When combined, the influence of geography and demography in grand and military strategy development becomes increasingly clear. One example is the Vietnam war. Consider these generalized assumptions at the U.S. grand strategy level. Geographical isolation supported by an abundance of resources suggests an underlying sense of physical security. The lack of enemies in close proximity justifies overseas conflicts. A strategic risk assessment during the early 1960s should appear low given the U.S. state-of-the-art military and its developed ally, the South Vietnamese government (with its legacy French institutions). The South Vietnamese will naturally welcome American support considering the communist alternative. U.S. military strategy should rely on its intellectual origins of development and ruthlessly apply a “rational calculus” in decision-making. It should simultaneously protect the capital, Saigon, along with other high areas of population. American and South Vietnamese forces will seek the decisive battle, the type proven effective on the plains of Western Europe (a model based on unrestricted terrain). Moreover, Americans can train the South Vietnamese military to replicate American tactics and doctrine.
These assumptions were not correct. Look at the role of size at the grand strategy level: the communists saw all of Indochina as a battlefield, unlike the Americans would almost exclusively focused on South Vietnam. Viet Cong and the Northern Vietnamese Army focused their many of their activities in low-density areas. Moreover, they did not strategically retreat in the face of U.S. development and resource advantages; in fact, their lack of them created a demand that was supplied by communists in nearby proximity, from forces in Laos and Cambodia to the nations of China and the Soviet Union. Overtime, the probability of an international war became greater – it was a cost the US actively sought to avoid.
Ultimately America’s advantages in geography and demography slowly eroded. The country’s first televised war brought home the realities on the ground. The highly developed U.S. military was not producing decisive results; indeed, some of its members were protesting the war. The South Vietnamese could not effectively defend themselves, which in turn created a greater burden on American resources. The constant reminder of mounting casualties without victory resulted in a change of U.S. administration. Modifications to grand and military strategy were inevitable. The U.S. broke precedent and recognized Red China; it also executed an accelerated withdrawal from Indochina, despite the probability that the South Vietnamese government ally might collapse.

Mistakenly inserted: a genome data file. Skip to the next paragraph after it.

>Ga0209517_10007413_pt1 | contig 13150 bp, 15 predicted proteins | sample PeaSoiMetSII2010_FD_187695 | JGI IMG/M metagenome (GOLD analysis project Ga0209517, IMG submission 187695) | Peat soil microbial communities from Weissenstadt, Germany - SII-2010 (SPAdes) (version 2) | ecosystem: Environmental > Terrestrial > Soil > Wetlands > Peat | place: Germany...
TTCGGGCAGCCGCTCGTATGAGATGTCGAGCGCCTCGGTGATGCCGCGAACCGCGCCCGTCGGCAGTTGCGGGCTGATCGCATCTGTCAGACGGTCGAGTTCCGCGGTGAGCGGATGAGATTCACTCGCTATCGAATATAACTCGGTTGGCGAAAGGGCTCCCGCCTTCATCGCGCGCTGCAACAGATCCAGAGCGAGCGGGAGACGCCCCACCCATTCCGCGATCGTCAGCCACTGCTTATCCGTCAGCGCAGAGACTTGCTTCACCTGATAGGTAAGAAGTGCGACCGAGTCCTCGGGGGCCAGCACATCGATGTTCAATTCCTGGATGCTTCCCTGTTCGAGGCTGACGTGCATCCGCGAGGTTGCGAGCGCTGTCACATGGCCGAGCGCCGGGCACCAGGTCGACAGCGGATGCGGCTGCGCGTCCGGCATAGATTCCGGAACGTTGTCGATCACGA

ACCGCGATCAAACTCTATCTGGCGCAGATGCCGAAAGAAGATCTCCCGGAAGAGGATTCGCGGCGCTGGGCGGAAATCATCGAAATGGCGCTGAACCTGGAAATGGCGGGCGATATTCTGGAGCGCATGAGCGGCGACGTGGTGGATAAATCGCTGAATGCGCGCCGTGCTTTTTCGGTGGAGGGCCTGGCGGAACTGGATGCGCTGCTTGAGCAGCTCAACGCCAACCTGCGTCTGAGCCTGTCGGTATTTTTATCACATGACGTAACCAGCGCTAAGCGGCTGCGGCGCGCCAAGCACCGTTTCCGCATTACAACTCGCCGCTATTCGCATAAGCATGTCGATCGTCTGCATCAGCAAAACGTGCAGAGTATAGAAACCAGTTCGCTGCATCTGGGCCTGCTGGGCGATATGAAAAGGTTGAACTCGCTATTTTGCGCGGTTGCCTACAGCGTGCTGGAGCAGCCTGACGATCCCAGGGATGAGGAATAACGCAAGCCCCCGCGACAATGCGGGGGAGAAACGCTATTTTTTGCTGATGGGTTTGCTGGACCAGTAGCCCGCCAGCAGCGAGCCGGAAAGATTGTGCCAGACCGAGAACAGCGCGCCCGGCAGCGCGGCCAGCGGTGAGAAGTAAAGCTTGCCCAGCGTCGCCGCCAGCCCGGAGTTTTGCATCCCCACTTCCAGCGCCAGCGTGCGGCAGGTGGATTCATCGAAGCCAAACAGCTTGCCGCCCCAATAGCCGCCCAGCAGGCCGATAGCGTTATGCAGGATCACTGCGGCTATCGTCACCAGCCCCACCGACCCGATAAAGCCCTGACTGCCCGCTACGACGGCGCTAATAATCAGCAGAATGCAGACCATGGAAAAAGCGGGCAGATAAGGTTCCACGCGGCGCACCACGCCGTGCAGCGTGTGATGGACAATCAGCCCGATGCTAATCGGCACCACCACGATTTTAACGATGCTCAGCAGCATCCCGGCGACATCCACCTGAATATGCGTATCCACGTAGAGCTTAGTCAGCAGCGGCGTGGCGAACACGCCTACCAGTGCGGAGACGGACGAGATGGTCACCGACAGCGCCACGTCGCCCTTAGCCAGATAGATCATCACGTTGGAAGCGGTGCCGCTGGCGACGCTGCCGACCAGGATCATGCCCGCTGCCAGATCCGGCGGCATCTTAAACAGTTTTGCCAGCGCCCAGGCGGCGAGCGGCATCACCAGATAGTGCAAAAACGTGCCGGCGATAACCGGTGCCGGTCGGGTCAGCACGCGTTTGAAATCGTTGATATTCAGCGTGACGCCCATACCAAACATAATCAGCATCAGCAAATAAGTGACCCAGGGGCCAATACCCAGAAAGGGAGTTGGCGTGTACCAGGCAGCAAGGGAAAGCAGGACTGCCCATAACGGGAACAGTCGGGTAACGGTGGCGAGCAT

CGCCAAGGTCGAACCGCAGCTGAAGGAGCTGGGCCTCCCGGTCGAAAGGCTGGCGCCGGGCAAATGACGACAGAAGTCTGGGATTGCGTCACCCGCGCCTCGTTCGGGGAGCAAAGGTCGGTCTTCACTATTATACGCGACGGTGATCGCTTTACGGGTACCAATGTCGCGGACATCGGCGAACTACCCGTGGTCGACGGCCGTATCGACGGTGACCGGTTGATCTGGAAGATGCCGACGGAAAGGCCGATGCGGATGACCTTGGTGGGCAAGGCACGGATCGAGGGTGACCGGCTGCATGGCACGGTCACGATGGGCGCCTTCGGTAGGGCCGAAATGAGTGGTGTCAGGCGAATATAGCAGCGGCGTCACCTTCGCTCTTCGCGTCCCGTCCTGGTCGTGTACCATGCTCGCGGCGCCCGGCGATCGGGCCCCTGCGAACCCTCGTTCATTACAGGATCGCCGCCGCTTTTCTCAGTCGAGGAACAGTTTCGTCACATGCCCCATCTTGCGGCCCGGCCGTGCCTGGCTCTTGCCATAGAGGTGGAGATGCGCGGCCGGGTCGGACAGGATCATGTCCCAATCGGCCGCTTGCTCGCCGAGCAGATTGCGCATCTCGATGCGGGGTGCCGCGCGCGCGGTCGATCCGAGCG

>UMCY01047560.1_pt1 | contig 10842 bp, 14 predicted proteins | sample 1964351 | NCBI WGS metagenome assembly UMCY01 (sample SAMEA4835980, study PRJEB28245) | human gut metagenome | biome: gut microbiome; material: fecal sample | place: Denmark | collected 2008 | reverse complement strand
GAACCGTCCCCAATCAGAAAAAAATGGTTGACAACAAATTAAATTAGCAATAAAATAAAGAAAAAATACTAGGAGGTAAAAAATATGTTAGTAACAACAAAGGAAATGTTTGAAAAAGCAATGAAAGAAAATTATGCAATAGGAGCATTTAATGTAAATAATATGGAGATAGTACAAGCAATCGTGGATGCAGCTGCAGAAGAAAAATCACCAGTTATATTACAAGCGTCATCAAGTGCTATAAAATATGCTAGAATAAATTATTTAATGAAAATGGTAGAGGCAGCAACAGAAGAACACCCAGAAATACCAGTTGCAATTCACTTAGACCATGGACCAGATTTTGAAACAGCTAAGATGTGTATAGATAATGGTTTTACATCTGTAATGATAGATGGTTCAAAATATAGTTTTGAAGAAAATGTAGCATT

The Vietnam war is just one of many case studies to explore the influence of geography and demography on grand and military strategy development. Although they are not primaries, these two factors play a critical role in strategic decision-making. The military officer who understands this has increased his value to his nation and his service.
Kevin is a veteran army officer and seasoned entrepreneur, nationally recognized for strategy and leadership development consulting services. He has helped clients across a variety of industries, from businesses with 10 employees to over 400. One client increased their customer base from 30,000 to 1MM in 18 months; one client subsequently went IPO utilizing his intellectual property. Overall, his work has helped create over $500MM of value.
Kevin has a Bachelors of Arts in History from the Virginia Military Institute, a Masters of Arts in Interdisciplinary Studies from Arizona State University and a Masters of Business Administration from the W.P. Carey School of Business. He is a certified trainer in the behavioral science tool, Professional Dynametrics Program. He teaches two courses on military history at the Scottsdale Community College. Kevin currently resides in Scottsdale, Arizona, with his two Australian Cattle Dogs, Aetius and Summer.